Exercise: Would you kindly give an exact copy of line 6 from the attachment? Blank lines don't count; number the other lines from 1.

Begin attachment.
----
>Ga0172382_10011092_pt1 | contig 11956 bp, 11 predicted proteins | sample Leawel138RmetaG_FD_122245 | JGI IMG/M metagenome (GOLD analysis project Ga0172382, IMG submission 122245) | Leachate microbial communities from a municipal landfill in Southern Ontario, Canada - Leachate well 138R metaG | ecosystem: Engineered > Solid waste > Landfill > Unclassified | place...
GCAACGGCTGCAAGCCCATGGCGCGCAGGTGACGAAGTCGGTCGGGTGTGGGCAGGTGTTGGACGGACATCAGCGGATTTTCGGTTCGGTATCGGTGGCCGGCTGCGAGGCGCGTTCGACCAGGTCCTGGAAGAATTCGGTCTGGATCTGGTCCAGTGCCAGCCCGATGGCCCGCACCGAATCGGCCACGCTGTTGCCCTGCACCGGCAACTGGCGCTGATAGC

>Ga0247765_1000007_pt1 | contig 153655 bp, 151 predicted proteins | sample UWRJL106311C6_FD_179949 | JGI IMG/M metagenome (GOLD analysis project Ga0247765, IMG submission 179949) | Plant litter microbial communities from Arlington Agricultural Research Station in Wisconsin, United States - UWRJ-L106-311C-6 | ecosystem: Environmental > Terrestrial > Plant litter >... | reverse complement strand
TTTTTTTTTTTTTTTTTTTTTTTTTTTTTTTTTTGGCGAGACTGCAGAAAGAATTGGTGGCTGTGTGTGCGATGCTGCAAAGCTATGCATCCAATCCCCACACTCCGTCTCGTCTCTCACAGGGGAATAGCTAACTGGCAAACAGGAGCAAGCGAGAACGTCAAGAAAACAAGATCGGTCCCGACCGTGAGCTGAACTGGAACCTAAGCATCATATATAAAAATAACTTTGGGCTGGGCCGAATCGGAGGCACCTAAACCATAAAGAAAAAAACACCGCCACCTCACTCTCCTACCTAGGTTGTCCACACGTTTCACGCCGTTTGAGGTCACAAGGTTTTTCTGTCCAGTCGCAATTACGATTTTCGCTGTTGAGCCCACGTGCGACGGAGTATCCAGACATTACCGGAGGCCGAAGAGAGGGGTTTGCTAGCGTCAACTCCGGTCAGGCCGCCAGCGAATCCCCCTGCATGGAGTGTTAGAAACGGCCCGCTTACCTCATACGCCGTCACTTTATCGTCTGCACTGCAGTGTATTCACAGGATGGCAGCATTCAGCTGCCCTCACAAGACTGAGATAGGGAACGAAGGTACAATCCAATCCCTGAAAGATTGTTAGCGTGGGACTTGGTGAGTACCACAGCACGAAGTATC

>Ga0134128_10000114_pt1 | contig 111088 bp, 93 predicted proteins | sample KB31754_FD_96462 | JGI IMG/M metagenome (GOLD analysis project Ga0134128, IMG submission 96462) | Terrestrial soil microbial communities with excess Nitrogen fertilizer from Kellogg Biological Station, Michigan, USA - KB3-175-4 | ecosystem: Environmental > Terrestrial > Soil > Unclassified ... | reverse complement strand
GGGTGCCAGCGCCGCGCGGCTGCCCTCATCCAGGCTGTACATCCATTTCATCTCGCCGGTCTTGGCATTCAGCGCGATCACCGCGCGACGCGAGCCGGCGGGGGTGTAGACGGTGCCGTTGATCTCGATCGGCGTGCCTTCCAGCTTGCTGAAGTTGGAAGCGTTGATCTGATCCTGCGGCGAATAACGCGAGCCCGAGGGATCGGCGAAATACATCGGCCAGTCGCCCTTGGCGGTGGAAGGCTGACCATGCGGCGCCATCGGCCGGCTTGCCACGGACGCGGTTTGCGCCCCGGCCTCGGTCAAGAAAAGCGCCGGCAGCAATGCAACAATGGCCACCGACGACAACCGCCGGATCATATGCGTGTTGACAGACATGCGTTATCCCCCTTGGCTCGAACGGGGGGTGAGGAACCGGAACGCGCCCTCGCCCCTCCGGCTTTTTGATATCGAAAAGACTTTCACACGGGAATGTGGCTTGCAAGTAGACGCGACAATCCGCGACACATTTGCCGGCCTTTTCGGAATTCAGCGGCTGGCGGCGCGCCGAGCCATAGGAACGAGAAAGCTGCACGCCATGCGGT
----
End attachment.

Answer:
GGGTGCCAGCGCCGCGCGGCTGCCCTCATCCAGGCTGTACATCCATTTCATCTCGCCGGTCTTGGCATTCAGCGCGATCACCGCGCGACGCGAGCCGGCGGGGGTGTAGACGGTGCCGTTGATCTCGATCGGCGTGCCTTCCAGCTTGCTGAAGTTGGAAGCGTTGATCTGATCCTGCGGCGAATAACGCGAGCCCGAGGGATCGGCGAAATACATCGGCCAGTCGCCCTTGGCGGTGGAAGGCTGACCATGCGGCGCCATCGGCCGGCTTGCCACGGACGCGGTTTGCGCCCCGGCCTCGGTCAAGAAAAGCGCCGGCAGCAATGCAACAATGGCCACCGACGACAACCGCCGGATCATATGCGTGTTGACAGACATGCGTTATCCCCCTTGGCTCGAACGGGGGGTGAGGAACCGGAACGCGCCCTCGCCCCTCCGGCTTTTTGATATCGAAAAGACTTTCACACGGGAATGTGGCTTGCAAGTAGACGCGACAATCCGCGACACATTTGCCGGCCTTTTCGGAATTCAGCGGCTGGCGGCGCGCCGAGCCATAGGAACGAGAAAGCTGCACGCCATGCGGT